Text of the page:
The supreme court ruled that under the Commerce Clause congress has the power to regulate intrastate commerce only when if it is not regulated that it will do damage to interstate commerce. The President has shared powers with the senate. To make treaties with the advise and consent (2/3 vote) of senate, along with giving seats to cabinet secretaries, federal judges and ambassadors the senate must give their consent. Full Faith and Credit Clause and Establishment Clause States must respect all contracts, public arts, records and judicial proceedings from other states.
Key Court Cases: Pacific Employers Company v. Industrial Accident Commission.
States that there is a limitation to which full faith and credit can be enforced when it conflicts with another state's law. Congress cannot establish a national religion and may not have preference of one religion over the other.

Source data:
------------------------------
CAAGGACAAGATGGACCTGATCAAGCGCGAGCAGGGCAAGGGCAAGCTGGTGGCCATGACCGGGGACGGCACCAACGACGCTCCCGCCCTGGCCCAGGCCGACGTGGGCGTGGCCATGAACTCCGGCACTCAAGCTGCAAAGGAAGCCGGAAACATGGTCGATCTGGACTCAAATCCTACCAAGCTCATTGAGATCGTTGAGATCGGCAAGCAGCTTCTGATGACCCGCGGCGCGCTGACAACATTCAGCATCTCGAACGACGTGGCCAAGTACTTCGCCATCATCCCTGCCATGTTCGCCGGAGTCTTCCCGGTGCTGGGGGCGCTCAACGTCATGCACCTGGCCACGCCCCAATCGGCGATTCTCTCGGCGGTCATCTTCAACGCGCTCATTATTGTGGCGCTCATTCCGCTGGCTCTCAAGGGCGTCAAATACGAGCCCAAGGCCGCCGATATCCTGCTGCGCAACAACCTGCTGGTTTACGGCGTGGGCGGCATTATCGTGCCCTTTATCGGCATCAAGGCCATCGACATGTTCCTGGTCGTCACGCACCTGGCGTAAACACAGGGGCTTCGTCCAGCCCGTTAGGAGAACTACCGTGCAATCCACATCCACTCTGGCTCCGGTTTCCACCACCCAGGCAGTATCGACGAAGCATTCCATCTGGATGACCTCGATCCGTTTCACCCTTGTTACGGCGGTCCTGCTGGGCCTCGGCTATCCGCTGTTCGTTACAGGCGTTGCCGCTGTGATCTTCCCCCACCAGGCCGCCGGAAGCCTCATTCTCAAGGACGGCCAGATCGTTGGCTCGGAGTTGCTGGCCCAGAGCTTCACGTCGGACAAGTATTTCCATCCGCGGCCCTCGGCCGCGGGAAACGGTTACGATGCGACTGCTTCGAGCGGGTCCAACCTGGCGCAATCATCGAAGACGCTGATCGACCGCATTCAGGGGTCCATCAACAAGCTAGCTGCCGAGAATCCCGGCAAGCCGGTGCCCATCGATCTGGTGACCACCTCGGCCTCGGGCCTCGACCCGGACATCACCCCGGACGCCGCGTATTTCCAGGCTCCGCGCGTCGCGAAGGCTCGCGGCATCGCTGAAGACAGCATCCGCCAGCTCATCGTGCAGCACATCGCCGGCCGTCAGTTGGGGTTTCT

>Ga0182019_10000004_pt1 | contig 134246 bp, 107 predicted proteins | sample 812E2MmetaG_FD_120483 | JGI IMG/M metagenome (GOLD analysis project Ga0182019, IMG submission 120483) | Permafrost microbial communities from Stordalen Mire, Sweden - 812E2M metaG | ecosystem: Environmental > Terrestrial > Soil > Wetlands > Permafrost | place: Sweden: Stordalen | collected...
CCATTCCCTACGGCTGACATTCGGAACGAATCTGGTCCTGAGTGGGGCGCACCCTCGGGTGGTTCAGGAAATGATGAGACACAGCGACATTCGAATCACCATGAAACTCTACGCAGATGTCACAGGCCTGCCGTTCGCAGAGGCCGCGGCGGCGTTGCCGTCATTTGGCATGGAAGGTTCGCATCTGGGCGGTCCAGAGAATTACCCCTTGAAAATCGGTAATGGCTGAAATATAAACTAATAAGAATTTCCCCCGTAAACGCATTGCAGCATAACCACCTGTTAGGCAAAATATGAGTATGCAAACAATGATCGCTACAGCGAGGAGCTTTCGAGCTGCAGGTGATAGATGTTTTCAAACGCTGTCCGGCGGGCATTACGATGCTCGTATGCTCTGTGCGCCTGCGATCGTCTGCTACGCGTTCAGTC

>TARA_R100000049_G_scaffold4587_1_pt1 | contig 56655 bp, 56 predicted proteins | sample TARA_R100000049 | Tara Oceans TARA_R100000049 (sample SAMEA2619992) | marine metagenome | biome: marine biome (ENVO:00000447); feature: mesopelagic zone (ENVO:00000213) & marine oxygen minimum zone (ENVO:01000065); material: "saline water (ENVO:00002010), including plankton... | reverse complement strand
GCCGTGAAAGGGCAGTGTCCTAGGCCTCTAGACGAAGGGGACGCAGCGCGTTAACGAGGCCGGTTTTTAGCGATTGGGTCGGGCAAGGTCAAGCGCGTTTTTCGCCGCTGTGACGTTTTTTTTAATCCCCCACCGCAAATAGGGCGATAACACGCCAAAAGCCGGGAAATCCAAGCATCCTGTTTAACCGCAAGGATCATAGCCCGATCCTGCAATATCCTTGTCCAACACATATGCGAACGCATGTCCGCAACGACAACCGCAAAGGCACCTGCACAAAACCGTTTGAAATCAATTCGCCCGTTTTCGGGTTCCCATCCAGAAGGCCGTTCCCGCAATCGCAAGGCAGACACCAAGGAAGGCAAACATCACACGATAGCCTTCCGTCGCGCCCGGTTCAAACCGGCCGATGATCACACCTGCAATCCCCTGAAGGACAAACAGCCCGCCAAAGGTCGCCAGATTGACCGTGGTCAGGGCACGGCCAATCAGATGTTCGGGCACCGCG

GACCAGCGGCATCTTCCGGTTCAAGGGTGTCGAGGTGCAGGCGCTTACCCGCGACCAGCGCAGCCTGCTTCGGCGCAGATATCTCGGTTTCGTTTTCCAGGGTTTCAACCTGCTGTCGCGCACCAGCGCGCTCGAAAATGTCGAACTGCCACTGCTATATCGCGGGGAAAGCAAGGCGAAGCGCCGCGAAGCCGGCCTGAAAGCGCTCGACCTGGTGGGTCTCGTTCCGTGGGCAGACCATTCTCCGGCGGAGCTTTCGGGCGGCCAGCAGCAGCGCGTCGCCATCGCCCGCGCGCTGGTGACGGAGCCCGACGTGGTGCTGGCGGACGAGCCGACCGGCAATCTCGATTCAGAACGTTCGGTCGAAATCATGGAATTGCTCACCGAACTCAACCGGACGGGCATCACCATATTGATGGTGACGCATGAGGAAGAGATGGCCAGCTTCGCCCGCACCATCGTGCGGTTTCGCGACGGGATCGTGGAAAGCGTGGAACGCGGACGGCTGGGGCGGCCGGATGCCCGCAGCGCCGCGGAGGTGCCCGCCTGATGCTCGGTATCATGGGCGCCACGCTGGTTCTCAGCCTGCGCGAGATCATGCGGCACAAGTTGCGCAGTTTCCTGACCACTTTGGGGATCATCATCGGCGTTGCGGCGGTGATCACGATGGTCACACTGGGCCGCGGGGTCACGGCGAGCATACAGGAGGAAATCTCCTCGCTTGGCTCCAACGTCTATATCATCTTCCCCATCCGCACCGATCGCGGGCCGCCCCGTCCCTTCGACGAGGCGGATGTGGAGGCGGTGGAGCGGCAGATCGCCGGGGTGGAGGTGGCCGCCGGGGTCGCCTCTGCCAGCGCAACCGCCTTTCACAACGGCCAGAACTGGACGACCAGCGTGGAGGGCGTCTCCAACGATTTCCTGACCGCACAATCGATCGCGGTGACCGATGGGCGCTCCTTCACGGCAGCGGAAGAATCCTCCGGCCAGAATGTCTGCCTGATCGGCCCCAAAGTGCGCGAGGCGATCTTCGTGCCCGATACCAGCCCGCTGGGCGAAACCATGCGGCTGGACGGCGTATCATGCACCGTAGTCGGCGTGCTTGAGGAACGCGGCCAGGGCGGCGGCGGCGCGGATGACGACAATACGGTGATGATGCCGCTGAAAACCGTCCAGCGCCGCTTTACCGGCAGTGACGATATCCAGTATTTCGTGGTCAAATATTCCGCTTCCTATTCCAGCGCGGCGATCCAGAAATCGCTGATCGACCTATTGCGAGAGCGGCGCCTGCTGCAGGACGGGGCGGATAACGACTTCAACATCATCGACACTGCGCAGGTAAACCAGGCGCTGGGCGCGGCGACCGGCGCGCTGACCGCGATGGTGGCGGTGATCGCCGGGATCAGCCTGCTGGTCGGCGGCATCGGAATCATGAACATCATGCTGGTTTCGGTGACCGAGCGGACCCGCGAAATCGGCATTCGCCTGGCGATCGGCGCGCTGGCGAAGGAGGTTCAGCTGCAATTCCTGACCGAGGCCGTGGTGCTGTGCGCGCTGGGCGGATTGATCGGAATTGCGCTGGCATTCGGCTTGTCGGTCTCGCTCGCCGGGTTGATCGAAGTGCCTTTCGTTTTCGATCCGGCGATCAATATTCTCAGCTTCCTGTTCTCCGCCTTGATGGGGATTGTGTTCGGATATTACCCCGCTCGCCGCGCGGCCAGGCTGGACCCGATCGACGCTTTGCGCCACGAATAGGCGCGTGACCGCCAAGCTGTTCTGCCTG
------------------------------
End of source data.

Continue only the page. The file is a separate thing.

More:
Key Court Cases: Lemon v. Kurtzmon
Supreme ruled that government may not excessively entangle itself in religion and the of purchasing land from religious schools and the state paying for a percentage of religious school's teacher's salaries would excessively entangle government into religion. Amendments 10, 12, 14, 15, 16
Defined by Rahman N. Twelfth Amendment to the United States Constitution
The Twelfth Amendment (Amendment XII) to the United States Constitution provides the procedure for electing the President and Vice President. It replaced Article II, Section 1, Clause 3, which provided the original procedure by which the Electoral College functioned. Problems with the original procedure arose in the elections of 1796 and 1800. The Twelfth Amendment was proposed by the Congress on December 9, 1803, and was ratified by the required number of state legislatures on June 15, 1804.